LOW PASS $$\pi$$ MATCHING

The low-pass $$\pi$$ network is equivalent to a pair of back-to-back low-pass L-Pad networks: -

$$\hspace{18.9cm}$$

Low-pass $$\pi$$ network

Equivalent circuit

$$C_1 = \dfrac{1}{\omega\cdot R_{IN}}\sqrt{\dfrac{R_{IN}}{\color{red}{R_X}}-1}\hspace{1cm} L_1 = C_1\cdot R_{IN}\cdot\color{red}{R_X}$$

$$C_2 = \dfrac{1}{\omega\cdot R_{L}}\sqrt{\dfrac{R_{L}}{\color{red}{R_X}}-1}\hspace{1.7cm} L_2 = C_2\cdot R_{L}\cdot\color{red}{R_X}$$

The equivalent circuit

RX represents $$R_L$$ for the left-stage and $$R_{IN}$$ for the right stage. You solve the left and right stages independently then combine L1 and L2 into inductor LT. RX is called the transfer impedance $$Z_T$$.

The calculator below requires RX to be less than RIN. This makes L1 and C1 an impedance reducer with L2 and C2 as an impedance multiplier. With the $$\pi$$ calculator's default values, 50 Ω is converted to a $$Z_T$$ of 25 Ω and then $$Z_T$$ is multiplied to 300 Ω.

 RIN: Ω RX: Ω RL: Ω FIN: MHz L1: µH L2: µH LT: µH C1: pF C2: pF AV at FIN: Voltage gain from $$Z_{IN}$$ to $$R_L$$ V/V

The relevance of Q-factor

As previously proven for the basic L-Pad network, these relations are all true: - $$Q \hspace{0.5cm} = \hspace{0.5cm}A_V\hspace{0.5cm} = \hspace{0.5cm}\sqrt{\dfrac{R_L}{R_{IN}}}\hspace{0.5cm} = \hspace{0.5cm}R_L\sqrt{\dfrac{C}{L}}\hspace{0.5cm}=\hspace{0.5cm}\omega_n R_L C$$

This means that Q is not an input variable; it is wholly defined by $$R_{IN}$$ and $$R_L$$. However, because the $$\pi$$ network has a transfer impedance, Q-factor has two identities. For this reason, Q is discarded as an input variable in favour of RX. $$A_V$$ is still calculated based on a lossless power transfer: - $$A_V=\sqrt{\dfrac{R_L}{R_{IN}}}$$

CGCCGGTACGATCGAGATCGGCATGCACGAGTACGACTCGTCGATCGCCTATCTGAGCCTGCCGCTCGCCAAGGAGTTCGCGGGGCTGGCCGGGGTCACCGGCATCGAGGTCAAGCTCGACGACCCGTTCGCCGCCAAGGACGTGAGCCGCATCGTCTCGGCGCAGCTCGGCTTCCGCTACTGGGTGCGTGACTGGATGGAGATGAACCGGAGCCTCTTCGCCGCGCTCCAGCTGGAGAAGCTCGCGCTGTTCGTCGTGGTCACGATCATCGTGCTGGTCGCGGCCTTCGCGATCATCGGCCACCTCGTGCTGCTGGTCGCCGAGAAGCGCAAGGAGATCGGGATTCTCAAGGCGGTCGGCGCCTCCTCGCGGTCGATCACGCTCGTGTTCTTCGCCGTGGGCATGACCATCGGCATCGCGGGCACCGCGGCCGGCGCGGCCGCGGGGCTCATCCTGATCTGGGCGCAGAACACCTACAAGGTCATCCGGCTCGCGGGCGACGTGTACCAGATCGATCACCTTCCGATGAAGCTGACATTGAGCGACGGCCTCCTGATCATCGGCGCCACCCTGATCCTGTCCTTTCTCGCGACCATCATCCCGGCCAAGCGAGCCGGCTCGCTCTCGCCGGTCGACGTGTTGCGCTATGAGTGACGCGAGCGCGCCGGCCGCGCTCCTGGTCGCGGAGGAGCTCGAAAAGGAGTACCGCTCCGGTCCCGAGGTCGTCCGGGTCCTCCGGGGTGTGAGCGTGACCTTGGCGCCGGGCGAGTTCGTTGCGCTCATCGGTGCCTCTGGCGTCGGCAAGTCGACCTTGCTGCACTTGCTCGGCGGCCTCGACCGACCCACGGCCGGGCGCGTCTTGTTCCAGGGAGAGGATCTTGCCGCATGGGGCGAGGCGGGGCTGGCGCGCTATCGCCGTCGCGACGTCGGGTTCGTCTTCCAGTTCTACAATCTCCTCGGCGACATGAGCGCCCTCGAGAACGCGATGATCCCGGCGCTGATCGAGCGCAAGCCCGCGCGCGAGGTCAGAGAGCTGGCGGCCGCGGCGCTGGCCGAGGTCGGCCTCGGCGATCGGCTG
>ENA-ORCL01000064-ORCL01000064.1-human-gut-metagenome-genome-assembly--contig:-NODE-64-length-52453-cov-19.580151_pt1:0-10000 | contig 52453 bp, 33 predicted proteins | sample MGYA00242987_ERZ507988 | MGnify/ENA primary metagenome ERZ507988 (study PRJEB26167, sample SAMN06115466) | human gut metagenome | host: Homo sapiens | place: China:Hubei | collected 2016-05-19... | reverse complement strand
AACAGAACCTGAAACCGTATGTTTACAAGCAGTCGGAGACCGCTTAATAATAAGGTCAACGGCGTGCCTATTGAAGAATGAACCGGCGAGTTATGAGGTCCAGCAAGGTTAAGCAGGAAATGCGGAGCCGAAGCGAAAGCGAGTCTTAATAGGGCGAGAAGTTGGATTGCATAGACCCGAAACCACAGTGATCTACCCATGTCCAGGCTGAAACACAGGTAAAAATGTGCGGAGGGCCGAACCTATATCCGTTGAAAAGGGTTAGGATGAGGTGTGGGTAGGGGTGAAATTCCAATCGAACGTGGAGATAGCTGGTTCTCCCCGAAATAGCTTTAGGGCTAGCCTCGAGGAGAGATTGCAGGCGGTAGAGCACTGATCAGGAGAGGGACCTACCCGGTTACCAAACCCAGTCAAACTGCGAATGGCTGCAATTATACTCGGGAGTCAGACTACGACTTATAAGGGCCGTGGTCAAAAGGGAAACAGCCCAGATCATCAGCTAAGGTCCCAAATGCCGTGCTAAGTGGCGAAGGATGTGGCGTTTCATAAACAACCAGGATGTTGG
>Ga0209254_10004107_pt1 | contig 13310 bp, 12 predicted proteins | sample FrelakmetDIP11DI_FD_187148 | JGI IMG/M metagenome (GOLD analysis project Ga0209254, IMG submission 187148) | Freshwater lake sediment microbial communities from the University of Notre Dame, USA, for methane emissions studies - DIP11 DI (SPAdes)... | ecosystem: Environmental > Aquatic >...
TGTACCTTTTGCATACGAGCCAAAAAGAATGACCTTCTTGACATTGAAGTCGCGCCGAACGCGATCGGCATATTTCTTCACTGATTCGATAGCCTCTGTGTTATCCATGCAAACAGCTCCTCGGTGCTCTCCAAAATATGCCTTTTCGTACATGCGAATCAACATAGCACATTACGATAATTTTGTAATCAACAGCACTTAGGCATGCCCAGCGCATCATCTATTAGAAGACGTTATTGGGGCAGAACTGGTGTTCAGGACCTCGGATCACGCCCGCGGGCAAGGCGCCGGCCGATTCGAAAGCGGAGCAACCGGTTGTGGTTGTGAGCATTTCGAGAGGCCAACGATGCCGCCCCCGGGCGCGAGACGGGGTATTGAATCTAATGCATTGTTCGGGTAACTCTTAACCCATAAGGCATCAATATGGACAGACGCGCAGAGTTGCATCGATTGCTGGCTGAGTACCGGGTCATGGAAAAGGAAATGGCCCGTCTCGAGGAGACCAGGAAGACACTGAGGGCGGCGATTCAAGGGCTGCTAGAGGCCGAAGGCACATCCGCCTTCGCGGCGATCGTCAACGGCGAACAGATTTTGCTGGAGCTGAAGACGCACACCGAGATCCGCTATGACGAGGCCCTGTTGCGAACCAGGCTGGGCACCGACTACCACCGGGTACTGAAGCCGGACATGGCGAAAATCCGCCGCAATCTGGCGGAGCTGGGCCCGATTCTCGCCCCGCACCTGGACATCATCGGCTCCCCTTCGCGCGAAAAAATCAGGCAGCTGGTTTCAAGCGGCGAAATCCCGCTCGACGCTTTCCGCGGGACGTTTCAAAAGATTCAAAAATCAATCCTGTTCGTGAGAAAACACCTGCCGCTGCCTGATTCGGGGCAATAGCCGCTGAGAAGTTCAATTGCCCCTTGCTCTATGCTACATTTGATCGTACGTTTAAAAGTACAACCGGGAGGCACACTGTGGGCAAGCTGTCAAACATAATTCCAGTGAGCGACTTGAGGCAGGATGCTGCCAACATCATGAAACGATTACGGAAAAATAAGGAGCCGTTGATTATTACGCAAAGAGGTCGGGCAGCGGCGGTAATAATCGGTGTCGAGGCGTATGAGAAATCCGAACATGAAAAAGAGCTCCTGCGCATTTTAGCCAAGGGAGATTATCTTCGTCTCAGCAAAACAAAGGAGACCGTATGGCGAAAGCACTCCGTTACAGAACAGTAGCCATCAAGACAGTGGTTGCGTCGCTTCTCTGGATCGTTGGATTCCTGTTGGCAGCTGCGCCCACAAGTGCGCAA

Benefits of the $$\pi$$ network

The 1st benefit is that you can manipulate the pass-bandwidth at the operating frequency. The image below shows the bode-plot response for several values of RX. The upper graph is gain and the lower graphs are $$\angle{Z_{IN}}$$ and $$|Z_{IN}|$$: -

At 10 MHz, the gains converge at 1.761 dB. In real numbers that's 1.2247 and, when taking into account the 2:1 loss when connecting a 50 Ω source to a network with $$Z_{IN}$$ = 50 Ω, the voltage magnification is the same as the low-pass L-Pad network (2.44949): -

The 2nd benefit; The input impedance phase angle can be tailored to be more closely resistive than the L-Pad in the operating region around the centre frequency.

The 3rd benefit is that the input impedance and output impedance can be equal. This may not seem much of a benefit for an impedance transformer but, if you consider that several $$\pi$$ networks can be cascaded to produce a significant filtering effect, you have a tool that is very useful.

The low-pass $$\pi$$ network in cascade

Below is a 50 Ω to 50 Ω, 5-stage cascaded $$\pi$$ network simulated in Micro-cap 12 (RX = 25 Ω): -

The frequency response, impedance phase angle and impedance magnitude is this: -

The main feature is the very sharp attenuation from about 13 MHz. The impedance is fairly flat from about 8 MHz to 11 MHz with the corresponding impedance phase angle remaining close to 0°.

When cascading $$\pi$$ stages, the value calculations are repeated and trivial.